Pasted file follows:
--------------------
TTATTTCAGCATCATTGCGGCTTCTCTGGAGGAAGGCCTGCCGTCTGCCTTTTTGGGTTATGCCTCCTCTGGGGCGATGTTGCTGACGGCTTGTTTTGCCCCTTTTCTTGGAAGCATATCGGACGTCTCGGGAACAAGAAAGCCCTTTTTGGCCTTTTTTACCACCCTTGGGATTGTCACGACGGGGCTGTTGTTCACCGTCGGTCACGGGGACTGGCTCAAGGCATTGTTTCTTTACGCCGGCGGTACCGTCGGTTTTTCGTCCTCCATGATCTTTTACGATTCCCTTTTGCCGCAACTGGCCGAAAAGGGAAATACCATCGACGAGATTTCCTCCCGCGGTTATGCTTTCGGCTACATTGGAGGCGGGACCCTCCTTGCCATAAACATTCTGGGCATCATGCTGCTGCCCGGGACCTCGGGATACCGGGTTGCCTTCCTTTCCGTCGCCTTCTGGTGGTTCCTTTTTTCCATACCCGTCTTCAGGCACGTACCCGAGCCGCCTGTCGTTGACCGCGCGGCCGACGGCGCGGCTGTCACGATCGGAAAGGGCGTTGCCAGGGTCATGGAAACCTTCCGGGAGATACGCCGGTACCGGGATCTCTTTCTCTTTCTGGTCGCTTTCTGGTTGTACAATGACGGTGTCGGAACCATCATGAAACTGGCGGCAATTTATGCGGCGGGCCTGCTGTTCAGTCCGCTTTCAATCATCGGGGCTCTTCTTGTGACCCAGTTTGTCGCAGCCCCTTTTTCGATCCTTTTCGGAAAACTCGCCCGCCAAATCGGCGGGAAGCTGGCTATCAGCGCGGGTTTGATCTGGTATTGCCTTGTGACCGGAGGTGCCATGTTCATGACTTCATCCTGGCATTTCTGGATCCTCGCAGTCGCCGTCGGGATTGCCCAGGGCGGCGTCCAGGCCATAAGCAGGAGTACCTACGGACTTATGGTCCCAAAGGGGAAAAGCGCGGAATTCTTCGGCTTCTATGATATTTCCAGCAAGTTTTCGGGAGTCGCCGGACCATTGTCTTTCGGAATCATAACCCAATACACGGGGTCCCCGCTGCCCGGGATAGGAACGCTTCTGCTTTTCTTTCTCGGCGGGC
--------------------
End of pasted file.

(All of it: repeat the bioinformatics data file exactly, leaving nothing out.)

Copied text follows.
TTATTTCAGCATCATTGCGGCTTCTCTGGAGGAAGGCCTGCCGTCTGCCTTTTTGGGTTATGCCTCCTCTGGGGCGATGTTGCTGACGGCTTGTTTTGCCCCTTTTCTTGGAAGCATATCGGACGTCTCGGGAACAAGAAAGCCCTTTTTGGCCTTTTTTACCACCCTTGGGATTGTCACGACGGGGCTGTTGTTCACCGTCGGTCACGGGGACTGGCTCAAGGCATTGTTTCTTTACGCCGGCGGTACCGTCGGTTTTTCGTCCTCCATGATCTTTTACGATTCCCTTTTGCCGCAACTGGCCGAAAAGGGAAATACCATCGACGAGATTTCCTCCCGCGGTTATGCTTTCGGCTACATTGGAGGCGGGACCCTCCTTGCCATAAACATTCTGGGCATCATGCTGCTGCCCGGGACCTCGGGATACCGGGTTGCCTTCCTTTCCGTCGCCTTCTGGTGGTTCCTTTTTTCCATACCCGTCTTCAGGCACGTACCCGAGCCGCCTGTCGTTGACCGCGCGGCCGACGGCGCGGCTGTCACGATCGGAAAGGGCGTTGCCAGGGTCATGGAAACCTTCCGGGAGATACGCCGGTACCGGGATCTCTTTCTCTTTCTGGTCGCTTTCTGGTTGTACAATGACGGTGTCGGAACCATCATGAAACTGGCGGCAATTTATGCGGCGGGCCTGCTGTTCAGTCCGCTTTCAATCATCGGGGCTCTTCTTGTGACCCAGTTTGTCGCAGCCCCTTTTTCGATCCTTTTCGGAAAACTCGCCCGCCAAATCGGCGGGAAGCTGGCTATCAGCGCGGGTTTGATCTGGTATTGCCTTGTGACCGGAGGTGCCATGTTCATGACTTCATCCTGGCATTTCTGGATCCTCGCAGTCGCCGTCGGGATTGCCCAGGGCGGCGTCCAGGCCATAAGCAGGAGTACCTACGGACTTATGGTCCCAAAGGGGAAAAGCGCGGAATTCTTCGGCTTCTATGATATTTCCAGCAAGTTTTCGGGAGTCGCCGGACCATTGTCTTTCGGAATCATAACCCAATACACGGGGTCCCCGCTGCCCGGGATAGGAACGCTTCTGCTTTTCTTTCTCGGCGGGC